Facebook will review its policies on both those fronts, Zuckerberg said, specifically accounting for "instances of excessive use of police or state force" and "civil unrest", as well as "the realities of voting in the midst of a pandemic".
On Tuesday, Facebook held an emergency town hall meeting after receiving severe pushback for its decision to leave up a May 28th post from the president in which he glorifies violence and threatens protestors by saying "When the looting starts, the shooting starts".
Earlier this year, the Trump administration proposed to streamline the National Environmental Policy Act (NEPA), a bedrock environmental regulation that creates time consuming environmental reviews and public feedback requirements for major infrastructure projects. "Given the sensitive history in the US, this deserves special consideration", he wrote.
Zuckerberg ended his memo by assuring his staffers that he stands with the Black community.
In an Instagram video posted Friday, Adam Mosseri, head of the Facebook-owned platform, also pledged that the company would look into policies to ensure vulnerable communities are being properly protected. The situation has even resulted in some high-profile resignations.
The list also includes re-examining voter suppression rules, options for responding to rule-breaking content beyond just leaving it up or taking it down, ways to add more transparency on controversial content moderation decisions, and possible structural changes at Facebook around decision-making.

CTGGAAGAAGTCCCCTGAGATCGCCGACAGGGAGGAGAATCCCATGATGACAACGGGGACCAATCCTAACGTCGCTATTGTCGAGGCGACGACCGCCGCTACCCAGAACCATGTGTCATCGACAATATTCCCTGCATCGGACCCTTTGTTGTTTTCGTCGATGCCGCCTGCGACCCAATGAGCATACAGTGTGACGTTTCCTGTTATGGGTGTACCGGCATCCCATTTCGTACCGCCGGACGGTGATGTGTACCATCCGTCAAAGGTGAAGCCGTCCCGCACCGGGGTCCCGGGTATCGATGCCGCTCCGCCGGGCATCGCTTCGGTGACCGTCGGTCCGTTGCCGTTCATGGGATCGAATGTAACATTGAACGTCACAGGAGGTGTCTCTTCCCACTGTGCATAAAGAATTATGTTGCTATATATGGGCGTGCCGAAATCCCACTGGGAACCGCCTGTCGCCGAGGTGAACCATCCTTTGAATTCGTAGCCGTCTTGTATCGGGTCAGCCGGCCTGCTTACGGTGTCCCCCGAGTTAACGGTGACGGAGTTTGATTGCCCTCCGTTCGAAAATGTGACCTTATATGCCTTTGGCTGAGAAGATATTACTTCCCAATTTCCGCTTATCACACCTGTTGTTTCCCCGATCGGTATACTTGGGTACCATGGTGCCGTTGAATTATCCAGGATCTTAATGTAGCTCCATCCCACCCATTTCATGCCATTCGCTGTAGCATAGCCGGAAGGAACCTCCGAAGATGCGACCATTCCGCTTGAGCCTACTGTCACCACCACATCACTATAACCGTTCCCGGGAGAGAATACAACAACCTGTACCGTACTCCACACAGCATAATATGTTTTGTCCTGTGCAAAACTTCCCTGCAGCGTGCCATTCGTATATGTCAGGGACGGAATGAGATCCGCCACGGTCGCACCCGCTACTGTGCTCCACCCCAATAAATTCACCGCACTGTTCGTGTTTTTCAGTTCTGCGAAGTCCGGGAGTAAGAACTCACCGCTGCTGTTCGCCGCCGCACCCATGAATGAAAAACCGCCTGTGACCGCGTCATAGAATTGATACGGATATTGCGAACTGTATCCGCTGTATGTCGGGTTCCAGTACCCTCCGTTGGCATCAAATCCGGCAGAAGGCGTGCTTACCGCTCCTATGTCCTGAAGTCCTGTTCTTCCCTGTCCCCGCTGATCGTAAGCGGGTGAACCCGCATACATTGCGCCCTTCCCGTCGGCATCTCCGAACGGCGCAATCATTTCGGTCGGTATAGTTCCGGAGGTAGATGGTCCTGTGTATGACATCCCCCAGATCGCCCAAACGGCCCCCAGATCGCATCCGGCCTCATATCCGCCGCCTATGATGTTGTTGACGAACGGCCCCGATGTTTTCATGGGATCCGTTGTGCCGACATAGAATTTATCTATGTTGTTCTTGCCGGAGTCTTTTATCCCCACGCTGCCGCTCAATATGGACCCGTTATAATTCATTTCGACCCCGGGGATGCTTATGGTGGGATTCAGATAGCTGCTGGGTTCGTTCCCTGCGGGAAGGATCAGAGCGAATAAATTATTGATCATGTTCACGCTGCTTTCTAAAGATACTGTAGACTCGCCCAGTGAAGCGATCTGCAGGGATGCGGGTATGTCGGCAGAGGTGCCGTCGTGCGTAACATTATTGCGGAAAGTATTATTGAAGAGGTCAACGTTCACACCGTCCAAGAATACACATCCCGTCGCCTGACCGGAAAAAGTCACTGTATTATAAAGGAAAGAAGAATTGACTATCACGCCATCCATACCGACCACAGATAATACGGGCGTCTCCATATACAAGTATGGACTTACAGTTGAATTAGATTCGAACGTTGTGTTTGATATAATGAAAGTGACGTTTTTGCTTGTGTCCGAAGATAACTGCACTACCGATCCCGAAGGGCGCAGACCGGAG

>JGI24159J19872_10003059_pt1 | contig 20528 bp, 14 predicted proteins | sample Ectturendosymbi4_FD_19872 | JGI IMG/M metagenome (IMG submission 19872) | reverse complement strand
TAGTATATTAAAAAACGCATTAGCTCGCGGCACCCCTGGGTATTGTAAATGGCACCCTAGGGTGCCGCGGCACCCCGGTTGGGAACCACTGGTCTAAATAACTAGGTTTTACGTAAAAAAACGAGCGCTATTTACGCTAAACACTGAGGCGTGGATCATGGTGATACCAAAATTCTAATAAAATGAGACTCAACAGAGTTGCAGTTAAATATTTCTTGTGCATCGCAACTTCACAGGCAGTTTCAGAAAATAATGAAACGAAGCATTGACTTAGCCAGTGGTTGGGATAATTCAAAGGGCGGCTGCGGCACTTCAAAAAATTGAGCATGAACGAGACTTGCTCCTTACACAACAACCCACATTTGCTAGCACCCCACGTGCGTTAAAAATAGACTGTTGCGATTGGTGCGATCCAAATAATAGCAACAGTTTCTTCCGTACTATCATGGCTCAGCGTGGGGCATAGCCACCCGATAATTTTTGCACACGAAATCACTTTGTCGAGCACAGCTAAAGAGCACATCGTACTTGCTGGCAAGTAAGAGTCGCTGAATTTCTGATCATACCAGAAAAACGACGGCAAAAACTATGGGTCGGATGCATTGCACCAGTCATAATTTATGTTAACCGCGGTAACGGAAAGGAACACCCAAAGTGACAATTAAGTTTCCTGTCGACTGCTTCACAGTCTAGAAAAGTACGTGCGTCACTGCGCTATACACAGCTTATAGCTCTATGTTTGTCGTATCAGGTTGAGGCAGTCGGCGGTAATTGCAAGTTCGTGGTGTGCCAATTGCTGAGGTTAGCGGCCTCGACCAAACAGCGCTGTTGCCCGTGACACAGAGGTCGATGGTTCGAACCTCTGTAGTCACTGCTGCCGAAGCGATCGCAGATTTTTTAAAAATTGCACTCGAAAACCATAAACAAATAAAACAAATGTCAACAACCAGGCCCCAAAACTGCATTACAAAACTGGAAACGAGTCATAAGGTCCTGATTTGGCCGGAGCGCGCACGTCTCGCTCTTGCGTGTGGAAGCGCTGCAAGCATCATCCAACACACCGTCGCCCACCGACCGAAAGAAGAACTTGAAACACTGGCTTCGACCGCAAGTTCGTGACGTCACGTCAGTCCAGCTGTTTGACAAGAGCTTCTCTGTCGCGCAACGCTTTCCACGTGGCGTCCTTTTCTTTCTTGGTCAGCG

"I wouldn't call these cases of censorship or violation of first amendment because you have to have actual government action", said Gutterman. "Our current policy is that if content is actually inciting violence, then the right mitigation is to take that content down - not let people continue seeing it behind a flag. I think this policy is principled and reasonable, but I also respect a lot of the people who think there may be better alternatives, so I want to make sure we hear all those ideas". He said the company is reviewing internal structures as a means to make sure all groups are represented in Facebook's decision-making process.
"We are disappointed and stunned by Mark's incomprehensible explanations for allowing the Trump posts to remain up", said a statement from three leaders: Vanita Gupta of the Leadership Conference on Civil and Human Rights, Sherrilyn Ifill of the NAACP Legal Defense and Educational Fund, and Rashad Robinson of Color of Change.
Important context here's that Facebook's workforce comprises less than 10 percent black and Hispanic employees.